Although the official results will not be released until mid-October, the third quarter fundraising deadline for all the 2012 GOP candidates ends tonight at midnight. The results, which will tally up nearly three months of national fundraising, are especially important for Mitt Romney and Rick Perry who are both seeking to gain momentum heading into the final months of the 2011 primary season.
According to Bloomberg, a representative close to Mitt Romney said the former Massachusetts governor will take in between $13 and $14 million. Although these numbers are expected to change, considering the Romney campaign is soliciting support in New York today from influential donors, his figures will likely fall short of the $18.4 million he raised in the previous quarter.
An even more interesting question, however, is how much money Rick Perry will bring in. A recently released Rasmussen Reports poll, conducted on September 19, suggests that Mitt Romney has closed the political support gap considerably, and is now only trailing the nominal frontrunner by four percentage points. Nonetheless, the Perry camp has remained mum on the subject. While the campaign unofficially stated that they hope to exceed $10 million -- which seems more than plausible -- whether or not the Texas governor can raise more money than Mitt Romney is unclear.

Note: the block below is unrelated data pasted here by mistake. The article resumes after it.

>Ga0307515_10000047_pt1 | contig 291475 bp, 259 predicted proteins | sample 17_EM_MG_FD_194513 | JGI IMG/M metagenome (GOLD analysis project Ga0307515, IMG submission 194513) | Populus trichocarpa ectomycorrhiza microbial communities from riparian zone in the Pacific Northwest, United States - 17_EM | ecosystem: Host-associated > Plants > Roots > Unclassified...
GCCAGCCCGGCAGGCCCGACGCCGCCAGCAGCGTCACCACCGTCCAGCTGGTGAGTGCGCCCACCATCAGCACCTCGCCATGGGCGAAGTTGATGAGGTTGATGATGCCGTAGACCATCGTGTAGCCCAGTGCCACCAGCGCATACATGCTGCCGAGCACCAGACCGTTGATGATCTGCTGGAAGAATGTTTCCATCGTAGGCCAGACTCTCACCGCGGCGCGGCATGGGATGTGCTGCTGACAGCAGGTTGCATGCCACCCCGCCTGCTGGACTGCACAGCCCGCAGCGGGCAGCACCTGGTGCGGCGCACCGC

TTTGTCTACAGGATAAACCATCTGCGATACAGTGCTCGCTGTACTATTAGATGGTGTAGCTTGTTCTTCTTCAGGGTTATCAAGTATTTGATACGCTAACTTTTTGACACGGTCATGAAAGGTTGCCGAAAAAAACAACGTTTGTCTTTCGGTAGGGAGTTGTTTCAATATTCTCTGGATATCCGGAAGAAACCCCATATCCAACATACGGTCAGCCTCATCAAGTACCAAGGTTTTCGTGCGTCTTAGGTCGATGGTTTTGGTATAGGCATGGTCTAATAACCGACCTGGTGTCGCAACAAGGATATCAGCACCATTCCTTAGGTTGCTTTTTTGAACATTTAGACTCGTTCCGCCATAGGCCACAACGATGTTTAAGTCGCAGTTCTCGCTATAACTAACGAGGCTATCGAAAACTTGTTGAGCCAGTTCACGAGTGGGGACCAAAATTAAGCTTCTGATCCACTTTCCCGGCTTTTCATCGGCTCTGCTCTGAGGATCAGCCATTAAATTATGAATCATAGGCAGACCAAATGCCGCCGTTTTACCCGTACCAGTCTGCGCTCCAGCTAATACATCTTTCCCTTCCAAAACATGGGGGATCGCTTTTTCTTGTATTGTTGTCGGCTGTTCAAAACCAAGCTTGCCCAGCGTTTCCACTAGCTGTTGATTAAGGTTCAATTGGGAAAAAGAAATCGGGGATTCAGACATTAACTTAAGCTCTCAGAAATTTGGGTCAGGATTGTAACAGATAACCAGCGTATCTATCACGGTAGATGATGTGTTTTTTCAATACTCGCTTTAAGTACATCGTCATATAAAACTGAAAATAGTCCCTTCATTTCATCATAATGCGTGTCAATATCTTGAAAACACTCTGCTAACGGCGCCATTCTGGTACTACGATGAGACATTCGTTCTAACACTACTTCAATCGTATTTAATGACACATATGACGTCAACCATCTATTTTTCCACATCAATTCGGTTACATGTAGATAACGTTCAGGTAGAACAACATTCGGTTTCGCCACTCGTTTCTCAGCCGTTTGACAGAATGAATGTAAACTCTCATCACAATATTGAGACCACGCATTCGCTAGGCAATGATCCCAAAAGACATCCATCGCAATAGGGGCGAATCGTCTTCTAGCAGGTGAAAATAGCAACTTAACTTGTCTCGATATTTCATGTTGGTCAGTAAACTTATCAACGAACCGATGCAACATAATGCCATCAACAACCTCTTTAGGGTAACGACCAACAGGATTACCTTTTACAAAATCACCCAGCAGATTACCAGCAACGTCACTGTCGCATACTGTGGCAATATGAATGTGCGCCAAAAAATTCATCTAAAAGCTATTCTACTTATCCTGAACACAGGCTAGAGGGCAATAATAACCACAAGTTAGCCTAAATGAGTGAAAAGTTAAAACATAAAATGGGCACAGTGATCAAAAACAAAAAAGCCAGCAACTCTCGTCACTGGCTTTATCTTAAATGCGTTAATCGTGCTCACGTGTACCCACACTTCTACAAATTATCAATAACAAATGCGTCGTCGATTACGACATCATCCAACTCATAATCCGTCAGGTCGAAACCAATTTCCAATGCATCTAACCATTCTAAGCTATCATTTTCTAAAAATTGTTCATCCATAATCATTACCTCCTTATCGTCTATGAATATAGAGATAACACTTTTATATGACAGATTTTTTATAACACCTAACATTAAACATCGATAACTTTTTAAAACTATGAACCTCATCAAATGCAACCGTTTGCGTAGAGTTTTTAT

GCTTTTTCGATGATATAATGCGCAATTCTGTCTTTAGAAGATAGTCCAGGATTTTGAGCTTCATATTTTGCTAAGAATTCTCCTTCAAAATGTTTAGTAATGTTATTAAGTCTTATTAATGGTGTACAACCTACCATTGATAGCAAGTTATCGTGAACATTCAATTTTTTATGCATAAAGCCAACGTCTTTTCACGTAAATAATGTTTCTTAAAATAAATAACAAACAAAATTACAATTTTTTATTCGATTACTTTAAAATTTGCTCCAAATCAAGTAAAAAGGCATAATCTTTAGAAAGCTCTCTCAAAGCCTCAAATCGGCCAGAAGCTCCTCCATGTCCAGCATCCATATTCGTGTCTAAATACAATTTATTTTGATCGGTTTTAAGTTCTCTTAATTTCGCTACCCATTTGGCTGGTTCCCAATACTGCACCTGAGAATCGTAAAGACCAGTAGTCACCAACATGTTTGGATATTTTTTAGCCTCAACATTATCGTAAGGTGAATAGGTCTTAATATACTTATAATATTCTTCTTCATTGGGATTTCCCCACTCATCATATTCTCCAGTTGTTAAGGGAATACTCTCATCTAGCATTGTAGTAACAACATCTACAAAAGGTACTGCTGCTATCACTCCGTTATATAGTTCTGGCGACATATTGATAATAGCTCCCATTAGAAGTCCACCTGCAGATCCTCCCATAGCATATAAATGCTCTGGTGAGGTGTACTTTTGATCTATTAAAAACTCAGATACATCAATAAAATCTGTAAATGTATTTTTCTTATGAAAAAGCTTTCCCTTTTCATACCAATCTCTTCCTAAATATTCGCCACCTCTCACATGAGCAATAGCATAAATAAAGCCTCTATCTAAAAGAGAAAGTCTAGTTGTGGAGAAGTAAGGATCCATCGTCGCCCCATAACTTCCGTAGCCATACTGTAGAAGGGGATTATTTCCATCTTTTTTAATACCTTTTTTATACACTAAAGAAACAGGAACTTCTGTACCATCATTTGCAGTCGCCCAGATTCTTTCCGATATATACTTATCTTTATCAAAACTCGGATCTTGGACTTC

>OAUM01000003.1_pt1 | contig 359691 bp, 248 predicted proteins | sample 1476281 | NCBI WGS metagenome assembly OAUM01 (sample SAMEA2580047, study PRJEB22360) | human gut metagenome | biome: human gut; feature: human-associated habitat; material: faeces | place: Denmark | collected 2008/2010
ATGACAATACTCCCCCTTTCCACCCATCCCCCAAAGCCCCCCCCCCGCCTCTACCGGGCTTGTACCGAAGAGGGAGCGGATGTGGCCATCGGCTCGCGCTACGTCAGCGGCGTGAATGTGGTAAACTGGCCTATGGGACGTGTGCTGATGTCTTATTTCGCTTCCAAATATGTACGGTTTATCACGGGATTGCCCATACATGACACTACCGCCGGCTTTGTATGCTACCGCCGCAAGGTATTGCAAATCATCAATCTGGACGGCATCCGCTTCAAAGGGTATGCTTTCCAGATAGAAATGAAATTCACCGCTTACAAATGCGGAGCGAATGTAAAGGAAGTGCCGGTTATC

Additionally, spokesman Gary Howard for the Ron Paul Campaign told the Washington Wire that the Texas congressman will raise around $5 million, thus collecting more than the $4.5 million he received last quarter. While experts speculate that he will probably not win the Republican nomination – he continues to poll around 10% nationally. Hence, his increased support and enthusiastic fan base has given his campaign legitimacy and a powerful voice leading up to the Iowa Caucus in January.
Despite their best efforts, however, these three Republican contenders are unlikely to take in more money than Barack Obama. The President, who received $86 million last quarter, is projected to take in $55 million this quarter according to the Democratic Party and his reelection campaign. Yet remarkably, Bloomberg reports the President has lost nearly 100 Wall Street donors since 2008. Wealthy investors, it seems, are disenchanted with his monetary policy and are looking at new candidates in the months ahead.
All of this, of course, is unofficial and subject to change. But it’s safe to say, whatever the outcome, these results will have a major impact on who wins the Republican nomination for President in 2012.
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